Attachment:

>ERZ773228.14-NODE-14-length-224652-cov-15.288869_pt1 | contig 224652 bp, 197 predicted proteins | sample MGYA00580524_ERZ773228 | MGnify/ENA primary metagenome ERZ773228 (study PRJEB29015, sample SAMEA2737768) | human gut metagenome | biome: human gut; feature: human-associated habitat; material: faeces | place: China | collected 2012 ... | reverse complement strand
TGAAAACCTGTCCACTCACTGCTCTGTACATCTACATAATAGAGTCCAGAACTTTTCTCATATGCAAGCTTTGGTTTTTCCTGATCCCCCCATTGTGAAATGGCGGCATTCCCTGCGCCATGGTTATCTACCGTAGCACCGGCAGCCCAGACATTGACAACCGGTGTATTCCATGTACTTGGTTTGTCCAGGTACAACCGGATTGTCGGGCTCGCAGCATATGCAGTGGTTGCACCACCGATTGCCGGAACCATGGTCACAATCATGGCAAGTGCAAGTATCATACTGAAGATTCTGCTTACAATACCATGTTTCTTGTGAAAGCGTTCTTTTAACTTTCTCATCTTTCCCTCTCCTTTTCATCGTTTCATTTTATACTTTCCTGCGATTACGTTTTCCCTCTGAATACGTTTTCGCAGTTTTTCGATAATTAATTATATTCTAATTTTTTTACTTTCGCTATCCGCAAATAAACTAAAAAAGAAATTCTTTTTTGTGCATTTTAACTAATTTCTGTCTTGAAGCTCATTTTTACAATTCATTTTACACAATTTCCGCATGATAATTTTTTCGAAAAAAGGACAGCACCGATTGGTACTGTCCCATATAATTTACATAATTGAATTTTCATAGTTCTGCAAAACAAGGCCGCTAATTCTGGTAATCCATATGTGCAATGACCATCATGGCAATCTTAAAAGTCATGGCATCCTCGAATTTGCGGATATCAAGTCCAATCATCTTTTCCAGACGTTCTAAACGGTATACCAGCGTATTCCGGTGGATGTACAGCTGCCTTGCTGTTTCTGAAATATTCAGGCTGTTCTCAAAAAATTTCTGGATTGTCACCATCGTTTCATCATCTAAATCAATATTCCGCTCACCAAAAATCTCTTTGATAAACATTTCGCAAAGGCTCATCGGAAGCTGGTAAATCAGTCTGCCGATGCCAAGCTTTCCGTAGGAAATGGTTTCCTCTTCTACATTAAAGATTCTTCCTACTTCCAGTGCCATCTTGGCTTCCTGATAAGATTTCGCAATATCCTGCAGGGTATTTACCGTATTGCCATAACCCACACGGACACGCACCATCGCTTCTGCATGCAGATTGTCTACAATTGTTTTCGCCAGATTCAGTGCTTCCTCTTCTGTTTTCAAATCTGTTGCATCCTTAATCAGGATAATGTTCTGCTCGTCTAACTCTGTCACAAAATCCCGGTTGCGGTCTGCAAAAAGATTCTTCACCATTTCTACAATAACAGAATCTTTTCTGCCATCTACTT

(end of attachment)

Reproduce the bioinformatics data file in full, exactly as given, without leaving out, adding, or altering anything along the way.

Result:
>ERZ773228.14-NODE-14-length-224652-cov-15.288869_pt1 | contig 224652 bp, 197 predicted proteins | sample MGYA00580524_ERZ773228 | MGnify/ENA primary metagenome ERZ773228 (study PRJEB29015, sample SAMEA2737768) | human gut metagenome | biome: human gut; feature: human-associated habitat; material: faeces | place: China | collected 2012 ... | reverse complement strand
TGAAAACCTGTCCACTCACTGCTCTGTACATCTACATAATAGAGTCCAGAACTTTTCTCATATGCAAGCTTTGGTTTTTCCTGATCCCCCCATTGTGAAATGGCGGCATTCCCTGCGCCATGGTTATCTACCGTAGCACCGGCAGCCCAGACATTGACAACCGGTGTATTCCATGTACTTGGTTTGTCCAGGTACAACCGGATTGTCGGGCTCGCAGCATATGCAGTGGTTGCACCACCGATTGCCGGAACCATGGTCACAATCATGGCAAGTGCAAGTATCATACTGAAGATTCTGCTTACAATACCATGTTTCTTGTGAAAGCGTTCTTTTAACTTTCTCATCTTTCCCTCTCCTTTTCATCGTTTCATTTTATACTTTCCTGCGATTACGTTTTCCCTCTGAATACGTTTTCGCAGTTTTTCGATAATTAATTATATTCTAATTTTTTTACTTTCGCTATCCGCAAATAAACTAAAAAAGAAATTCTTTTTTGTGCATTTTAACTAATTTCTGTCTTGAAGCTCATTTTTACAATTCATTTTACACAATTTCCGCATGATAATTTTTTCGAAAAAAGGACAGCACCGATTGGTACTGTCCCATATAATTTACATAATTGAATTTTCATAGTTCTGCAAAACAAGGCCGCTAATTCTGGTAATCCATATGTGCAATGACCATCATGGCAATCTTAAAAGTCATGGCATCCTCGAATTTGCGGATATCAAGTCCAATCATCTTTTCCAGACGTTCTAAACGGTATACCAGCGTATTCCGGTGGATGTACAGCTGCCTTGCTGTTTCTGAAATATTCAGGCTGTTCTCAAAAAATTTCTGGATTGTCACCATCGTTTCATCATCTAAATCAATATTCCGCTCACCAAAAATCTCTTTGATAAACATTTCGCAAAGGCTCATCGGAAGCTGGTAAATCAGTCTGCCGATGCCAAGCTTTCCGTAGGAAATGGTTTCCTCTTCTACATTAAAGATTCTTCCTACTTCCAGTGCCATCTTGGCTTCCTGATAAGATTTCGCAATATCCTGCAGGGTATTTACCGTATTGCCATAACCCACACGGACACGCACCATCGCTTCTGCATGCAGATTGTCTACAATTGTTTTCGCCAGATTCAGTGCTTCCTCTTCTGTTTTCAAATCTGTTGCATCCTTAATCAGGATAATGTTCTGCTCGTCTAACTCTGTCACAAAATCCCGGTTGCGGTCTGCAAAAAGATTCTTCACCATTTCTACAATAACAGAATCTTTTCTGCCATCTACTT